Think You're Ready To Do Dental Implants? Ask Yourself These Two Quick Questions First!

Dental implants can transform your smile, and in fact your whole appearance, by replacing missing teeth with natural-looking replicas. Implants can even improve the functionality of your mouth as a whole, allowing you to chew more effectively. While the benefits of dental implants can be significant, they are not right for everyone. Read on to learn the two quick questions you need to ask yourself before considering dental implants. 

How Healthy Are Your Gums? 

Healthy gums are necessary for proper support of dental implants, so it is important that you consider the overall state of your gums before considering implants. A quick visual examination can give you a good general idea of whether gums are healthy. 

  • Pale Pink Gums are typically healthy, making you a good potential candidate for dental implants.
  • Dark Pink Gums are not in ideal condition. This color may mean that gingivitis is present. Talk to your dentist about eradicating the problem - with careful attention to dental care, gingivitis can often be removed.
  • White or Very Pale Gums are unhealthy. This color may indicate infection, gingivitis, or damage from tobacco use. This damage may be reversible through good dental care, medication, or cessation of tobacco use.

The gum tissue will serve as the secondary support system for the implant, and is partially responsible for keeping the implant in the correct place. Thus, having a normal amount of healthy gum tissue is also important. If you are missing gum tissue for any reason, dental implants may not be possible.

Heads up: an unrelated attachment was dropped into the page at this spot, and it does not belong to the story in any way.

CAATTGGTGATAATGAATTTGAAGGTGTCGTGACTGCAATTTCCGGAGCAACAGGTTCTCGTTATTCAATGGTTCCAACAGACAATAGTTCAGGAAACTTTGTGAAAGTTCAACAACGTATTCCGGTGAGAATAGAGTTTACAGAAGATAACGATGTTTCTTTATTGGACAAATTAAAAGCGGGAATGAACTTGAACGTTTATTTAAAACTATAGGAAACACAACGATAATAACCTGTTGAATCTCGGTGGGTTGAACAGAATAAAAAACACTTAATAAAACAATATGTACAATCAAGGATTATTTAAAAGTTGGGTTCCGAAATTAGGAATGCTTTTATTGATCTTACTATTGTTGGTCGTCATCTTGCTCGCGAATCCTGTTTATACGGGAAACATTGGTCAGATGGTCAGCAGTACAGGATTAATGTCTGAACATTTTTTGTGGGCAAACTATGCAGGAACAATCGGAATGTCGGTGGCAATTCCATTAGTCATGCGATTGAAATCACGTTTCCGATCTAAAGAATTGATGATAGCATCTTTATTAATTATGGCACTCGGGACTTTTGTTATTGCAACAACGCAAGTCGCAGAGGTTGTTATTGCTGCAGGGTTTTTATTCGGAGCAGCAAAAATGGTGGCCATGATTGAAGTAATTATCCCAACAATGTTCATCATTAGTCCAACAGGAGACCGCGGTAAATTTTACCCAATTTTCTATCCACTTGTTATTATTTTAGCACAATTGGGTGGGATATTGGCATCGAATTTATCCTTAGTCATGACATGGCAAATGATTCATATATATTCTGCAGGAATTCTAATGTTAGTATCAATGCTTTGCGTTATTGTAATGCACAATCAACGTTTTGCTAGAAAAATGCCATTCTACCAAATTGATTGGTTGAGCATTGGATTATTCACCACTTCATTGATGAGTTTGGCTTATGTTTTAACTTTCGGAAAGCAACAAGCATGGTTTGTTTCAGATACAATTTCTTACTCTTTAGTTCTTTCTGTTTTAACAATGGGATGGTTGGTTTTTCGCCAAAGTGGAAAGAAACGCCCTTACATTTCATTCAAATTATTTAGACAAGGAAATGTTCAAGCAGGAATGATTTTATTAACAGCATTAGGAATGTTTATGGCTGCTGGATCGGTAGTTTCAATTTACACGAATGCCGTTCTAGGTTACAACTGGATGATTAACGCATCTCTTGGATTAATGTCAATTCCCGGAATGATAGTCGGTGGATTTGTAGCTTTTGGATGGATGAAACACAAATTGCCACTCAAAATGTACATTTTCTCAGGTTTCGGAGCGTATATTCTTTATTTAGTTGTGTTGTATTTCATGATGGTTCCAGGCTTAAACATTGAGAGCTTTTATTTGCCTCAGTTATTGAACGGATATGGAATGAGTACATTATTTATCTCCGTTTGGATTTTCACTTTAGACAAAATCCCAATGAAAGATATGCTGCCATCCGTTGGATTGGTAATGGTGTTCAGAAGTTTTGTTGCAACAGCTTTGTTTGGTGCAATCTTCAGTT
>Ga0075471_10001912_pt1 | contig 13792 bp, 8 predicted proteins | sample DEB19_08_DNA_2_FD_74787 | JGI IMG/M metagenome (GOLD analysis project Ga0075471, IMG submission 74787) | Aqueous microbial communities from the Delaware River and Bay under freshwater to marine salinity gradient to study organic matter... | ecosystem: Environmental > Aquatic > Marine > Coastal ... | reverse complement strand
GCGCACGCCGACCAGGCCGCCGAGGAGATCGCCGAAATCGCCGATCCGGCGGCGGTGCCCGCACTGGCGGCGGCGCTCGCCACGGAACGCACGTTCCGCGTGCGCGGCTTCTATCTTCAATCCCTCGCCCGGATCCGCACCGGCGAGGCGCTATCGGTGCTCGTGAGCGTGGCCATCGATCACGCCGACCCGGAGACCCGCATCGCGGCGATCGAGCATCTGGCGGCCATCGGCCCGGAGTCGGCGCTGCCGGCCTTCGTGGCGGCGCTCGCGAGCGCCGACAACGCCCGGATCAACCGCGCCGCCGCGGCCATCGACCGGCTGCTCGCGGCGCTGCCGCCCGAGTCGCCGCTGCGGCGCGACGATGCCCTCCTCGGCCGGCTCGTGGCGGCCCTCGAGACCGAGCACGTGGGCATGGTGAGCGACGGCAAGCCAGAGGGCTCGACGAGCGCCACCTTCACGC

Has Your Jaw Been Damaged?

While the majority of people will be able to answer "no" to this question, there are still many people who have experienced jaw damage of some type during their lives. Since the primary metal support system for the implant is typically drilled directly into the jaw, a healthy jaw with full bone density is important for dental implants. Some things that could negatively impact jawbone density include: 

  • Osteoporosis: Osteoporosis doesn't just impact the spine - it can cause bone loss in the jaw as well. 
  • Broken Jaw: When the jaw is broken, it is possible that bone loss could occur during a surgical repair.
  • Bone Infections: Infections in the bone called osteomyelitis can cause bone loss in the jaw. When the jawbone is exposed to germs, or when an infection spreads to the jawbone via the gums, dead bone may eventually result. This bone may have to be removed surgically, which will permanently lower bone density. 

If you have healthy gums and a healthy jaw, you've passed the initial test for dental implants. The next step is talking to your dentist -- a gorgeous new smile could be in your near future! 

To find a dentist in your area, click this link or do an online search.